I’ve pretty much decided that I don’t want their beer badly enough to go any more! There is too much beer to drink in the world to go short anyway.

    TIPPING is not the answer. The bad service comes more from the Edwardian sentiment of knowing your place and not complaining and ‘making do’. Bad service goes unchecked. There are plenty of places where they are helpful and friendly. The best customer service in the world (i’ve experienced) was in Japan and there was no tipping there at all. Personally, i resent the notion of it being obligatory to hand over a voluntary donation to staff wages because someone else can’t be arsed to pay them decent wages.

    It’s down to landlords, pub managers or whatever to pick the right staff, train them properly and monitor them. Unfortunately, this is difficult in many city centres as staff turnaround is high and people seem reluctant to do this. There is definitely something to be said for those old school landlords who still wear a white shirt and a tie behind the bar and keep a tight ship.

    It’s definitely not just a northern thing saying ‘..and one for yourself…’ but I would say that it was a bit more of a working class thing. People not knowing about what you meant when you said this were probably those who were untrained by their bosses, or working in a less intimate establishment. This is more a friendly gesture than a tip, just as you would buy someone you just met in a pub a drink. It shouldn’t mean ‘ ‘ere top up your wages with this’.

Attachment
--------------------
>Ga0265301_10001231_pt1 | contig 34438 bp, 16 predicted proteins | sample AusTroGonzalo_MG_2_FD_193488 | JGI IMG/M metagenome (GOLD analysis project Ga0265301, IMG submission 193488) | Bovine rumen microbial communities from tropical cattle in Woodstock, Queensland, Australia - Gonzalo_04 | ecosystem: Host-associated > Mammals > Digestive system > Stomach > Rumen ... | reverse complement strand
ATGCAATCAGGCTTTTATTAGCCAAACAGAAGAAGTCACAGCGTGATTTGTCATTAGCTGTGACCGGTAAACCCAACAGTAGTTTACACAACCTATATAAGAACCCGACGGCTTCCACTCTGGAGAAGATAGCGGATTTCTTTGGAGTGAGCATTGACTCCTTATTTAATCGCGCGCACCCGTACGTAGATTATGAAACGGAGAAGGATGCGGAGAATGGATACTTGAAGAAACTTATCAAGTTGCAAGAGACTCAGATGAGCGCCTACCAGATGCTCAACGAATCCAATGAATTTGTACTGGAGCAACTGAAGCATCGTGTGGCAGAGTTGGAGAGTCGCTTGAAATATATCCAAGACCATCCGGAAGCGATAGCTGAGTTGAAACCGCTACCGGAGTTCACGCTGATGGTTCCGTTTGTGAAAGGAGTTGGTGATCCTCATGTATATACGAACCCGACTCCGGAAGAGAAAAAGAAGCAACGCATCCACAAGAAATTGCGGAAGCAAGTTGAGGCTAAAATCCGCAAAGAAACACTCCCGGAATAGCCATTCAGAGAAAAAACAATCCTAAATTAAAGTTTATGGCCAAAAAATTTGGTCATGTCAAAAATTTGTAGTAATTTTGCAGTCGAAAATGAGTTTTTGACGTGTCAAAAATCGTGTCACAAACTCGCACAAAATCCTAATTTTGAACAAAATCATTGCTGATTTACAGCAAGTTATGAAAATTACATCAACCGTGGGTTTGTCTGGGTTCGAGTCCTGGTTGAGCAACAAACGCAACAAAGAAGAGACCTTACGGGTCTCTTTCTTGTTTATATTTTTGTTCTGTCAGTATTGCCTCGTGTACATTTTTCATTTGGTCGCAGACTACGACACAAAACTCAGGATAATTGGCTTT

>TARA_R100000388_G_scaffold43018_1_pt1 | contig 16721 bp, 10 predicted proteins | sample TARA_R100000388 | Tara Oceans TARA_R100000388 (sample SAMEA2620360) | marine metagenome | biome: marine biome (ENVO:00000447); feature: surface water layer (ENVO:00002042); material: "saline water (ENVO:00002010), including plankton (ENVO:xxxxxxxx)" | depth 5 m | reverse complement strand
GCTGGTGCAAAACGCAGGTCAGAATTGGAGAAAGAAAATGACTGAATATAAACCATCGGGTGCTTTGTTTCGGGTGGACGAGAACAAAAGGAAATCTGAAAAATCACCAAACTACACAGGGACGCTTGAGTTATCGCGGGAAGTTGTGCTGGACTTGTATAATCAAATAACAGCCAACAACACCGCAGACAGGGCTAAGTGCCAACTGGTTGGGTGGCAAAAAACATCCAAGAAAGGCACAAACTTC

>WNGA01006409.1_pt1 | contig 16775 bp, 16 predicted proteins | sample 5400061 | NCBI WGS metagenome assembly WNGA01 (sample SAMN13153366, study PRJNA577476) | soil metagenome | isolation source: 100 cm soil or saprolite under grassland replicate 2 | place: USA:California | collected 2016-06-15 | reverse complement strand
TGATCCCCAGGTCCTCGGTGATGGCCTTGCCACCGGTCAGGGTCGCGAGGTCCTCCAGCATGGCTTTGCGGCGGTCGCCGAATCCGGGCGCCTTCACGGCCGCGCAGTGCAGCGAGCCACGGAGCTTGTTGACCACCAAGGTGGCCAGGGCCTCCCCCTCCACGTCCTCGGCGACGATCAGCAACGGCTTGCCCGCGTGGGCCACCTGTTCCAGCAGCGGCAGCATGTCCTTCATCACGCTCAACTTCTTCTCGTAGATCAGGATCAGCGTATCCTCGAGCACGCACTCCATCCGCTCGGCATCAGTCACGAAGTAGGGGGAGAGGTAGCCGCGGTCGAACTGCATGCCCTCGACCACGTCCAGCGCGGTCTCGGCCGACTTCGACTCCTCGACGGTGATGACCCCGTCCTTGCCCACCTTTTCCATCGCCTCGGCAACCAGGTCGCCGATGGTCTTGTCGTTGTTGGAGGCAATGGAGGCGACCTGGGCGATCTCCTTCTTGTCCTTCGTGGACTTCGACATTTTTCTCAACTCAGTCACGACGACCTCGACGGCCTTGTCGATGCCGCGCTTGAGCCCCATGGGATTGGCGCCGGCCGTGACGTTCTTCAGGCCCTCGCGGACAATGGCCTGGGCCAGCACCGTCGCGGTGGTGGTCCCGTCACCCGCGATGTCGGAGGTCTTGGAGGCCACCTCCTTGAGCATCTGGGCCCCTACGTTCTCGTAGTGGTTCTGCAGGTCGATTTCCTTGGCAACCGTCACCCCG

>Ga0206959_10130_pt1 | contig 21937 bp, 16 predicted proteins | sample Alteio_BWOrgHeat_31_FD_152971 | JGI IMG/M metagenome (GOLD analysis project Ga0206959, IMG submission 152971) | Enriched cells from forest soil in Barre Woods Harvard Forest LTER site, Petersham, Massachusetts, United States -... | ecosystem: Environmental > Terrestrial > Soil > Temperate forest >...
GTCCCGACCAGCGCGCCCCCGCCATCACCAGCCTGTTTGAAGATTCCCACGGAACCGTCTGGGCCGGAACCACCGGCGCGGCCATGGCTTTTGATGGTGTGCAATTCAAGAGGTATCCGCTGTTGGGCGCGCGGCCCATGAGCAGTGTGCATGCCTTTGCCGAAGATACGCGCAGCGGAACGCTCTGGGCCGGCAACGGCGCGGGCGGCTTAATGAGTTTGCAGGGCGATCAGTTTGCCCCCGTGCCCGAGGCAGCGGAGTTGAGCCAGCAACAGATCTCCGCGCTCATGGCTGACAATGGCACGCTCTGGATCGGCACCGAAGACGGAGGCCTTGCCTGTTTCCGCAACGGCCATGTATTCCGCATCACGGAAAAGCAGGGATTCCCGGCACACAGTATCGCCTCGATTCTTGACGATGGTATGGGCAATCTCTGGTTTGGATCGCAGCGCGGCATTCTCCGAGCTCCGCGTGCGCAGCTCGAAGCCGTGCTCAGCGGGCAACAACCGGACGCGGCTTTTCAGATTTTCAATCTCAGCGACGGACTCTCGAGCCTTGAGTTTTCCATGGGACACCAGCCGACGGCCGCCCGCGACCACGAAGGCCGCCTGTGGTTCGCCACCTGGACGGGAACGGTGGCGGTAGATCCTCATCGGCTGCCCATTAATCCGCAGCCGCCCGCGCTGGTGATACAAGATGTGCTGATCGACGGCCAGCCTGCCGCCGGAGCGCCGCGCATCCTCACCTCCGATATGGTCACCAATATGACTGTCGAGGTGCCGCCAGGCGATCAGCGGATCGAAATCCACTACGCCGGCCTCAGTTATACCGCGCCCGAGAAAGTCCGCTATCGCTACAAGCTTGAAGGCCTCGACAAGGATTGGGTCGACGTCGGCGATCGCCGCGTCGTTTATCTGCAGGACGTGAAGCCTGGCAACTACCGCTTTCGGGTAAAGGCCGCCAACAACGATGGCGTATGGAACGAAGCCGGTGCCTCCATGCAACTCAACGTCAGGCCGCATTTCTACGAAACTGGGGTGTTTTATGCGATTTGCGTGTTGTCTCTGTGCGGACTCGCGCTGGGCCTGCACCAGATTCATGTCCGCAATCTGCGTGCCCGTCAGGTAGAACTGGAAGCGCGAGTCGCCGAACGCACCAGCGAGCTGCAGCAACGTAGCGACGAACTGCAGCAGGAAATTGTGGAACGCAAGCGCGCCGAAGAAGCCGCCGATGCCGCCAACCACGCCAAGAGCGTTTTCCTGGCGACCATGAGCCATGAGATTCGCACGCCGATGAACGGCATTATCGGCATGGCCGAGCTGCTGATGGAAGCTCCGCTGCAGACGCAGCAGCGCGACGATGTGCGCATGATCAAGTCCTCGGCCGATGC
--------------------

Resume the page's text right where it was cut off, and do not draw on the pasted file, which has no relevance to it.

Having said that 20p is being a bit tight!!!!

    • Hi Bernie, I have to agree that I can’t see myself going back there for the same reasons you express. That’s an interesting notion about “knowing your place”- I’ve definitely sensed that something like this is at work, that people simply do not complain when the service or quality is lacking.

  12. That and a hangover from the shortages of two world wars and rationing, where if people didn’t just put up and get on with stuff they’d probably have gone a bit mental.

    I have to admit I’m not the best at complaining myself. I do it when I need to but I also avoid it sometimes when perhaps I should. There’s definitely a sense of feeling bad for making a fuss rather than thinking that it’s your right and actually you’re getting ripped off if you don’t get what you paid for. Funny how these habits filter down the generations. There are also those who have never known any better and see no reason to complain for rubbish service.

    I would say though that complaining is definitely on the up in the U.K.. However, responses to those complaints can be mystifying, all too often people just get defensive rather than just doing something about a problem. No training – no pride in your job- no good service.